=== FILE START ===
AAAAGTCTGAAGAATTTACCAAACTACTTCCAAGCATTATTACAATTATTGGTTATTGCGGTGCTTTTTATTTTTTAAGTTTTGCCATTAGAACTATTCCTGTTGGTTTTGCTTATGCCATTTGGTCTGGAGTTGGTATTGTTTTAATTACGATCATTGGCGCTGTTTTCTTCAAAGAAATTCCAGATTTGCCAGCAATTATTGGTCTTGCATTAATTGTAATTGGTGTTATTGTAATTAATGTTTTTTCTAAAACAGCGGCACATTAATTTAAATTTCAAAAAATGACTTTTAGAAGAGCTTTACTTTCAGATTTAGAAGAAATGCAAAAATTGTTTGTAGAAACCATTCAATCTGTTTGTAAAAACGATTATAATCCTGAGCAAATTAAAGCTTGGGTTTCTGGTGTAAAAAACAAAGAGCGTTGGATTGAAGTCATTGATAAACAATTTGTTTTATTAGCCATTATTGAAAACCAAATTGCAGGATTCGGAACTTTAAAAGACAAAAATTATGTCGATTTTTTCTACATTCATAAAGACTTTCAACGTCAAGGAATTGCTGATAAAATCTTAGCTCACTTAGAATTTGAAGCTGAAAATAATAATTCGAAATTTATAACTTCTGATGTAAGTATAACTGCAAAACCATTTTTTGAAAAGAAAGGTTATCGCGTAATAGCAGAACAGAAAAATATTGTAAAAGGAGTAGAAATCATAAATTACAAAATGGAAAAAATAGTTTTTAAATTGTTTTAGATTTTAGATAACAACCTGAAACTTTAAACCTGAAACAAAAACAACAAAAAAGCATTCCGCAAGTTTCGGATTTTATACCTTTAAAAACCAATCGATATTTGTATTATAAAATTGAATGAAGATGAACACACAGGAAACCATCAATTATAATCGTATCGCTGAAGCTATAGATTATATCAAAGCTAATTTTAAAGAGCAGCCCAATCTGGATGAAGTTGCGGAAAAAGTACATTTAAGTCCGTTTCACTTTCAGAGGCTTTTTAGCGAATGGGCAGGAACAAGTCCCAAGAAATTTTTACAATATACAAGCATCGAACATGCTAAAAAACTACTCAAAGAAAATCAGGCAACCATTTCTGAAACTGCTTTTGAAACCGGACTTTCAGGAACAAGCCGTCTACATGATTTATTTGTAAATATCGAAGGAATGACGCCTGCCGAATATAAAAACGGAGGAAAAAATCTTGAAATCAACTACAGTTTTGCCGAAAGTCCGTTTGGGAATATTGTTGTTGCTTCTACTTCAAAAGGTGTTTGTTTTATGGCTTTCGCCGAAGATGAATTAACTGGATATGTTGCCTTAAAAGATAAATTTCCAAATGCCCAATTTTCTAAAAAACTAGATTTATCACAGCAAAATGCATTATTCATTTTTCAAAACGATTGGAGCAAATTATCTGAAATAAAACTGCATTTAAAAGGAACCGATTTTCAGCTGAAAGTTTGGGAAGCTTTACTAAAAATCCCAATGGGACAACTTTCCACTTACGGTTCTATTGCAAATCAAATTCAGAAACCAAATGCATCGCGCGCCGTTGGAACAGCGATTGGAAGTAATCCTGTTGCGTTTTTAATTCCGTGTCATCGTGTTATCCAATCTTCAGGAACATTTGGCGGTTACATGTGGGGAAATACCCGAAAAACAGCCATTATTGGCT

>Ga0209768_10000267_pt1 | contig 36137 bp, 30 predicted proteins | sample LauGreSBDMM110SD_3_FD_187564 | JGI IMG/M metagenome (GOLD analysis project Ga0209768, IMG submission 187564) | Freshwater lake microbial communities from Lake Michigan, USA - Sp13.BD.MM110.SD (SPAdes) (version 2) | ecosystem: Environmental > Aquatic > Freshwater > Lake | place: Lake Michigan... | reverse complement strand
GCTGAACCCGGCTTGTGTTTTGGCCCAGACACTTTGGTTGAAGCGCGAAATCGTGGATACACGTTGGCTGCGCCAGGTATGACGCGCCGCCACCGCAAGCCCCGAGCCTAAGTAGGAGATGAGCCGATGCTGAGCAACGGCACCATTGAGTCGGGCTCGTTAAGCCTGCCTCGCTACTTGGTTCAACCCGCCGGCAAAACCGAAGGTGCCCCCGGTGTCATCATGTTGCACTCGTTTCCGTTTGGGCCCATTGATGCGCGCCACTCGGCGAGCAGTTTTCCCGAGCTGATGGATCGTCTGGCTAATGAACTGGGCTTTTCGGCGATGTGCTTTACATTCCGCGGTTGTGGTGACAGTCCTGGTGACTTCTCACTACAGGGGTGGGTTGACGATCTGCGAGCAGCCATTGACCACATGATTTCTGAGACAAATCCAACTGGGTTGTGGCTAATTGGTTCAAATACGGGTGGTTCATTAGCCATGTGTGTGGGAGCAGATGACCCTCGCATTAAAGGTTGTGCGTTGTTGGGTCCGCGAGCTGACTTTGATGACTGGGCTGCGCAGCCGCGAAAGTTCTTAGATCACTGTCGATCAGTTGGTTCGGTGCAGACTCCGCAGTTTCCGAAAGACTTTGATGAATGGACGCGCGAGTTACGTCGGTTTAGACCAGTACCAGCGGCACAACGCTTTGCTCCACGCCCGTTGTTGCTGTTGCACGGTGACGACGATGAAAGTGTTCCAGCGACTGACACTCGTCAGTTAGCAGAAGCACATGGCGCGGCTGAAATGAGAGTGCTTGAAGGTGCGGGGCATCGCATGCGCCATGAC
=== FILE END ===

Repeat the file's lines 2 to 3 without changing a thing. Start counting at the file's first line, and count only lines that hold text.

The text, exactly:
>Ga0209768_10000267_pt1 | contig 36137 bp, 30 predicted proteins | sample LauGreSBDMM110SD_3_FD_187564 | JGI IMG/M metagenome (GOLD analysis project Ga0209768, IMG submission 187564) | Freshwater lake microbial communities from Lake Michigan, USA - Sp13.BD.MM110.SD (SPAdes) (version 2) | ecosystem: Environmental > Aquatic > Freshwater > Lake | place: Lake Michigan... | reverse complement strand
GCTGAACCCGGCTTGTGTTTTGGCCCAGACACTTTGGTTGAAGCGCGAAATCGTGGATACACGTTGGCTGCGCCAGGTATGACGCGCCGCCACCGCAAGCCCCGAGCCTAAGTAGGAGATGAGCCGATGCTGAGCAACGGCACCATTGAGTCGGGCTCGTTAAGCCTGCCTCGCTACTTGGTTCAACCCGCCGGCAAAACCGAAGGTGCCCCCGGTGTCATCATGTTGCACTCGTTTCCGTTTGGGCCCATTGATGCGCGCCACTCGGCGAGCAGTTTTCCCGAGCTGATGGATCGTCTGGCTAATGAACTGGGCTTTTCGGCGATGTGCTTTACATTCCGCGGTTGTGGTGACAGTCCTGGTGACTTCTCACTACAGGGGTGGGTTGACGATCTGCGAGCAGCCATTGACCACATGATTTCTGAGACAAATCCAACTGGGTTGTGGCTAATTGGTTCAAATACGGGTGGTTCATTAGCCATGTGTGTGGGAGCAGATGACCCTCGCATTAAAGGTTGTGCGTTGTTGGGTCCGCGAGCTGACTTTGATGACTGGGCTGCGCAGCCGCGAAAGTTCTTAGATCACTGTCGATCAGTTGGTTCGGTGCAGACTCCGCAGTTTCCGAAAGACTTTGATGAATGGACGCGCGAGTTACGTCGGTTTAGACCAGTACCAGCGGCACAACGCTTTGCTCCACGCCCGTTGTTGCTGTTGCACGGTGACGACGATGAAAGTGTTCCAGCGACTGACACTCGTCAGTTAGCAGAAGCACATGGCGCGGCTGAAATGAGAGTGCTTGAAGGTGCGGGGCATCGCATGCGCCATGAC